The Special Forces culture is set up like this: command gives officers a task and gives them the freedom to do it. After working on 5–20 such projects, the military can generate ideas that form the basis of future companies. The numbers confirm this: ex-members of the 8200 intelligence unit founded more than 1,000. startups. Several thousand soldiers in total in the special unit.

As a rule, special forces get people with strong leadership skills and knowledge of mathematics, computer science, physics. The selection process has 12 steps and takes 4–12 months. Tests start at 8 a.m. and end at 10 p.m., this includes tests and interviews. All assignments and questions are classified.

#3. Iron Dome

The Iron Dome protects Israeli territory from enemy missiles. Technology is equipped with ultramodern radar and software that calculates the estimated trajectory and target of the missile, shooting down the object in flight. The high speed of the system is critical: missiles reach the target in no more than 90 seconds.

The first air defense batteries were deployed in early 2011, and as early as 2014 they were defending major Israeli cities. In every block of the system — 3–4 units that fire up to 20 missiles. And they are triggered only if the system calculates that an enemy object is aimed at a residential area.

The price of one unit is $50–170 million, success in hitting targets — 90%. The air defense system helps Israel save lives and money by eliminating the need to deploy military units to the areas most at risk of attack.

Unsere Gedanken sind bei den Menschen in #Israel. Sie sind einem erbarmungslosen Terror durch die Hamas ausgesetzt. Der Raketenhagel auf Israel muss aufhören. Wir stehen fest an der Seite Israels! 🇮 #standwithisrael pic.twitter.com/DvjOuy3Vg8

— Zentralrat der Juden in Deutschland (@ZentralratJuden) May 11, 2021

#4. Immigration

Israel’s population doubled in the first 3 years after independence, and increased 9-fold in just 74 years. Today immigrants make up more than a third of the population.

The main surge of immigration was in 1990–2000s: then more than 800,000. Jews moved to Israel from the territories of the former Soviet Union. About 30% of them were doctors, and 20% — by engineers. The Israeli government continues to attract highly qualified specialists to develop the R&D and entrepreneurship.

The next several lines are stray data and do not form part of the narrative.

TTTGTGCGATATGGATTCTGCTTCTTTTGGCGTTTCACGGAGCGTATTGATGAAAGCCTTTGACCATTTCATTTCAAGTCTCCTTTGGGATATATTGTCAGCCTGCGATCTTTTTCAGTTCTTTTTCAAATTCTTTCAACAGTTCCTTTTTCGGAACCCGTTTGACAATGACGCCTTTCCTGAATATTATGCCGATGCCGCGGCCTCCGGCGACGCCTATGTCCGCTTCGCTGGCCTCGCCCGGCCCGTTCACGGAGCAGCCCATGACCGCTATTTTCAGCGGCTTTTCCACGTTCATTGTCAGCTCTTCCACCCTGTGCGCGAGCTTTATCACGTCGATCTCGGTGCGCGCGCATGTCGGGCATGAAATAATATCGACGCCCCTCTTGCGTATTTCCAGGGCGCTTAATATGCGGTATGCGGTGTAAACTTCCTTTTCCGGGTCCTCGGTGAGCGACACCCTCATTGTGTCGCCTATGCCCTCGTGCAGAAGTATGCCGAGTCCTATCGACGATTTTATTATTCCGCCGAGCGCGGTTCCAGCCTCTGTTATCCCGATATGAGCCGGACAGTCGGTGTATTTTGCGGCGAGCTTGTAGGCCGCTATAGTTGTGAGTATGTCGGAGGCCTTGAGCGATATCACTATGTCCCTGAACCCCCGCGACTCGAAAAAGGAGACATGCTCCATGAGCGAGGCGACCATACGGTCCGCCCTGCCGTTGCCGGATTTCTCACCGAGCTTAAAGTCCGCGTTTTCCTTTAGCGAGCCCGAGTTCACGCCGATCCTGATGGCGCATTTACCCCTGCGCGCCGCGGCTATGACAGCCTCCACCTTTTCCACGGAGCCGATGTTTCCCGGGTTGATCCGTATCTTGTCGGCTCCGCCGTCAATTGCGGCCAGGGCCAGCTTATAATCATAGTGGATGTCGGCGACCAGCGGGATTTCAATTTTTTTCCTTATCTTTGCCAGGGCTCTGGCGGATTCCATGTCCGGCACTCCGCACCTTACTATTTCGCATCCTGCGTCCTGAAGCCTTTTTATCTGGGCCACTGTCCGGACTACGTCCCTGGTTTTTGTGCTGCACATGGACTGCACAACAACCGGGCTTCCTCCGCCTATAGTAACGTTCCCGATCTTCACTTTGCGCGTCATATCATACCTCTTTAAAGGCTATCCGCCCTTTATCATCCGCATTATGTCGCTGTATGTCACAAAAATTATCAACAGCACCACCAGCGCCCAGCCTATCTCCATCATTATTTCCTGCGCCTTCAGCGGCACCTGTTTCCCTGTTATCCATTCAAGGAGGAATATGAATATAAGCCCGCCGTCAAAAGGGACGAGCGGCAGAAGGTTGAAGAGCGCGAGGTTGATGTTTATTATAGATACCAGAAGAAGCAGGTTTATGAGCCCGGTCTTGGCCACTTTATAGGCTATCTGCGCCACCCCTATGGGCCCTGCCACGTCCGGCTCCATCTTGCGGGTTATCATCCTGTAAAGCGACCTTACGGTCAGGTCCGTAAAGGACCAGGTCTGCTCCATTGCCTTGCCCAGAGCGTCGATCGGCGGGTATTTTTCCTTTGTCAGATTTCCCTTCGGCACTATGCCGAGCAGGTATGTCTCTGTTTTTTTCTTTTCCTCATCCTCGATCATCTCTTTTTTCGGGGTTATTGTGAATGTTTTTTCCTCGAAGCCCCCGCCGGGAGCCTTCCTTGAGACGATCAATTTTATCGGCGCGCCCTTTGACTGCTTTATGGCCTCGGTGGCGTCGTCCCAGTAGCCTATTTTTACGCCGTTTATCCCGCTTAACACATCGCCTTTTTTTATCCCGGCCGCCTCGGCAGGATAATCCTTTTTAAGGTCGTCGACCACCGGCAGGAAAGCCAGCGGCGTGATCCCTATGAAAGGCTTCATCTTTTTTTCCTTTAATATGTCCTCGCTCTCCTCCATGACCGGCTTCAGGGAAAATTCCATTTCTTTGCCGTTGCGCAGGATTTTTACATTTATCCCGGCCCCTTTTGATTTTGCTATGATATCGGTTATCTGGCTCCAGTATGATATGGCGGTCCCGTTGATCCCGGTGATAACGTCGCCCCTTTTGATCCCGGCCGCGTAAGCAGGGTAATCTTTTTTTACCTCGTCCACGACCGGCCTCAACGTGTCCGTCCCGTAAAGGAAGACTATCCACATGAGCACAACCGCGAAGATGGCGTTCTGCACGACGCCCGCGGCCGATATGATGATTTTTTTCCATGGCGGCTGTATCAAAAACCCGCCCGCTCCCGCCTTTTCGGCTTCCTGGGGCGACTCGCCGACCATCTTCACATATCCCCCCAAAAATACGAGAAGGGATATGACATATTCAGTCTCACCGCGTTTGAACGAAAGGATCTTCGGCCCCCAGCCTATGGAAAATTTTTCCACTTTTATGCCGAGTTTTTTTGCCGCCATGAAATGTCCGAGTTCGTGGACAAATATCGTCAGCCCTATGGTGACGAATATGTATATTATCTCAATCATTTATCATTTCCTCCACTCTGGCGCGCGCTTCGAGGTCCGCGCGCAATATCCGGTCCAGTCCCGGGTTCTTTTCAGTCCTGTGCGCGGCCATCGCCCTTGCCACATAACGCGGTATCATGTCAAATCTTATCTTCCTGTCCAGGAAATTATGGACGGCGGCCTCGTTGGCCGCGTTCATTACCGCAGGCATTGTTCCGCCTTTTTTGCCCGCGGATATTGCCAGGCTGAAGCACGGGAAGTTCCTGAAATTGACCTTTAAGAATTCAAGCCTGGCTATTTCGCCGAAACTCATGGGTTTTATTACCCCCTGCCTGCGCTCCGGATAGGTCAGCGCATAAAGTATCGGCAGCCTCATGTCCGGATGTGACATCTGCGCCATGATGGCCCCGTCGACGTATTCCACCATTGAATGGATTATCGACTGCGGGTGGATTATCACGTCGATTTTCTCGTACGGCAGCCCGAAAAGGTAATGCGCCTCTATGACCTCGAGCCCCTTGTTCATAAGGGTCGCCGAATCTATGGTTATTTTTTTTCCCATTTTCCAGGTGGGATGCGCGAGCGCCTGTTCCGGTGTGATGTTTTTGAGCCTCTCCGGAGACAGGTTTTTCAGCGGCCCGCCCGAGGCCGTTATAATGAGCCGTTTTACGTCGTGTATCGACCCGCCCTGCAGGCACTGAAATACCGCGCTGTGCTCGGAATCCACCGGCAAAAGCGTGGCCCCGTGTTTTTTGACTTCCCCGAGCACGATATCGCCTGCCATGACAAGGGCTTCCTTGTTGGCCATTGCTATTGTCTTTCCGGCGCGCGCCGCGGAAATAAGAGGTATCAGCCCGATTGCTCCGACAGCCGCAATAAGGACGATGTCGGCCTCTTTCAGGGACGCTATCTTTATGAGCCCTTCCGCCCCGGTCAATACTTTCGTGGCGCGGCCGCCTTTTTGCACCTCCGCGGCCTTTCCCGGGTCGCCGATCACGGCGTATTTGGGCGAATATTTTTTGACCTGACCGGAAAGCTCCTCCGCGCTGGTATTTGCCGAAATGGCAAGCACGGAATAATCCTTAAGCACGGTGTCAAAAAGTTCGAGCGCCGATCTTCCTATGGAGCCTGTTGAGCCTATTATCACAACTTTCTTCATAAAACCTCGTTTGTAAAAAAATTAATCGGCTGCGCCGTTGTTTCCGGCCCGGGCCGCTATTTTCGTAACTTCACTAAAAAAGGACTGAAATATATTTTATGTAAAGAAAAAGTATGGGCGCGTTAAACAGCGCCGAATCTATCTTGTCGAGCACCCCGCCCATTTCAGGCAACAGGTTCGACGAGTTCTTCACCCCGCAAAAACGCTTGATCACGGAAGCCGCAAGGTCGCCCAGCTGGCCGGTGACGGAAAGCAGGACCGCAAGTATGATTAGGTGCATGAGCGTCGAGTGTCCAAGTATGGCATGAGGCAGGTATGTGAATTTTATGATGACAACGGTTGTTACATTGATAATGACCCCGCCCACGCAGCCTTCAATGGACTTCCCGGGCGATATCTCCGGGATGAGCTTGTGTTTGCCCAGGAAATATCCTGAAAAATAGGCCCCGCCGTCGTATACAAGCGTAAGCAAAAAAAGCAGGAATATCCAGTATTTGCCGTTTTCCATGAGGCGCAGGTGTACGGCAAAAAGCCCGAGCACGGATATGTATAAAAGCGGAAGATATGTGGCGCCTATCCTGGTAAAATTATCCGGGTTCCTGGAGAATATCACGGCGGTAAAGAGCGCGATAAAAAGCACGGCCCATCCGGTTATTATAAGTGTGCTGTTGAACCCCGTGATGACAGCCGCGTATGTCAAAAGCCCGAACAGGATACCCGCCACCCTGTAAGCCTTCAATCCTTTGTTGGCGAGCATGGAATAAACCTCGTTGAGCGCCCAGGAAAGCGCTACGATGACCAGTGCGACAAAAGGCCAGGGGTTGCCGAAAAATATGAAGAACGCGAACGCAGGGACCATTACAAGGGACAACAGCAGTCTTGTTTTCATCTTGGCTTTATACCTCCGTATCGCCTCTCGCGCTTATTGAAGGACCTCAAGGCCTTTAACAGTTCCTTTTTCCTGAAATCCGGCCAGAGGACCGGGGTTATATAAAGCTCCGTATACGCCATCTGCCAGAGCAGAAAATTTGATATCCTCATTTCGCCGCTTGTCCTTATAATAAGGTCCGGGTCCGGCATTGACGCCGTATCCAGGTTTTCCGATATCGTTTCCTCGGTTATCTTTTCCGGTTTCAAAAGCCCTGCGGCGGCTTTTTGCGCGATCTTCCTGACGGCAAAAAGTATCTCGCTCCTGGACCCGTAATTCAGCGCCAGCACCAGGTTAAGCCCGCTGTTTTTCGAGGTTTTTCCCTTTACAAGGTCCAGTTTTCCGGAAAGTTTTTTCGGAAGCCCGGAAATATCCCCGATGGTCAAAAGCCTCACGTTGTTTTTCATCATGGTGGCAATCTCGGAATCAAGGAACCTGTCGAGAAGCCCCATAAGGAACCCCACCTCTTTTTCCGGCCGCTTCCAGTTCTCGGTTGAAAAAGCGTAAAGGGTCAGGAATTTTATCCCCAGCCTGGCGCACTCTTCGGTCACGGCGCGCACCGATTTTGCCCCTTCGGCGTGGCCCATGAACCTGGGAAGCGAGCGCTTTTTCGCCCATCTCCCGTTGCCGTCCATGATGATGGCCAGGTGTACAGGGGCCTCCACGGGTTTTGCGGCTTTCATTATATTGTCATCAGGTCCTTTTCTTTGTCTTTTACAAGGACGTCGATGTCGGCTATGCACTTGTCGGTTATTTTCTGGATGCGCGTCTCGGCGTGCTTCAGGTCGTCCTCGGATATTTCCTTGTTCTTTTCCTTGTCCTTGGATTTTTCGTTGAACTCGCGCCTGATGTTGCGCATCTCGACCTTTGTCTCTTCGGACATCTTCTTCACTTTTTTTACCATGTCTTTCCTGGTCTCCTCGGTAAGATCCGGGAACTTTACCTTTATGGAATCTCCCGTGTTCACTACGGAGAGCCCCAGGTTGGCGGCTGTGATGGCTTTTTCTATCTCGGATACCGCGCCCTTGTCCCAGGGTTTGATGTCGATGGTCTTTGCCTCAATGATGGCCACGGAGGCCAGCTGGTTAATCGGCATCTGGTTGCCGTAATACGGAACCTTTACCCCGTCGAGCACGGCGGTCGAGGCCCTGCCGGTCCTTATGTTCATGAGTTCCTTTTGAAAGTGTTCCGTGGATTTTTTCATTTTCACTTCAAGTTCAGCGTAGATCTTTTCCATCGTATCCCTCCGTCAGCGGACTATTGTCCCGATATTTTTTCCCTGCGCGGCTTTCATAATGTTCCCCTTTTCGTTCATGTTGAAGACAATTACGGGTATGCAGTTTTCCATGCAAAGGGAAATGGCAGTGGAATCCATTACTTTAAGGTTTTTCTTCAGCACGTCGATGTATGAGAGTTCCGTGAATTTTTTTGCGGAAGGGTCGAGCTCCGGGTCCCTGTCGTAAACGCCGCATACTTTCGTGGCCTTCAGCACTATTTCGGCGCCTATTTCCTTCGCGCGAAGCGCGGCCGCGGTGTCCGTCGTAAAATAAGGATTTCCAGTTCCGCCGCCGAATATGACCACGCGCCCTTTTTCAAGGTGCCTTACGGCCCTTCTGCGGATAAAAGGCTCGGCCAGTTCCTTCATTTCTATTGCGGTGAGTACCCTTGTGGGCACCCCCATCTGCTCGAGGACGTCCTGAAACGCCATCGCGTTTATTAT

#5. Hutzpah and the approach to mistakes

Huzzpah — is one explanation for how Israel became a country of startups. The word means bravery and courage. Israelis are convinced: persistence — is the norm, and modesty — the risk of being left behind. Also, when everyone is not afraid to broadcast their position and question accepted norms — An optimal environment for the generation of ideas.

Principle «khutzpah» Israelis are actively using it in everyday life and business. Clerks may question the minister’s actions, and soldiers — Discuss with officer. Ronnie Friedman, an engineer at Intel in Israel, has even persuaded the company to start producing chips with low power consumption, thanks to his assertiveness. At the time, this approach did not fit the organization’s strategy, but eventually revolutionized the computer industry.

In addition, from childhood Israelis are inculcated with a tolerant attitude toward mistakes. They are taught that every failure is a failure — is an experience, and a miscalculation — opportunity to test the hypothesis. Harvard University research confirms this: business people who have experienced failure are more likely to create a successful startup compared to «newcomers».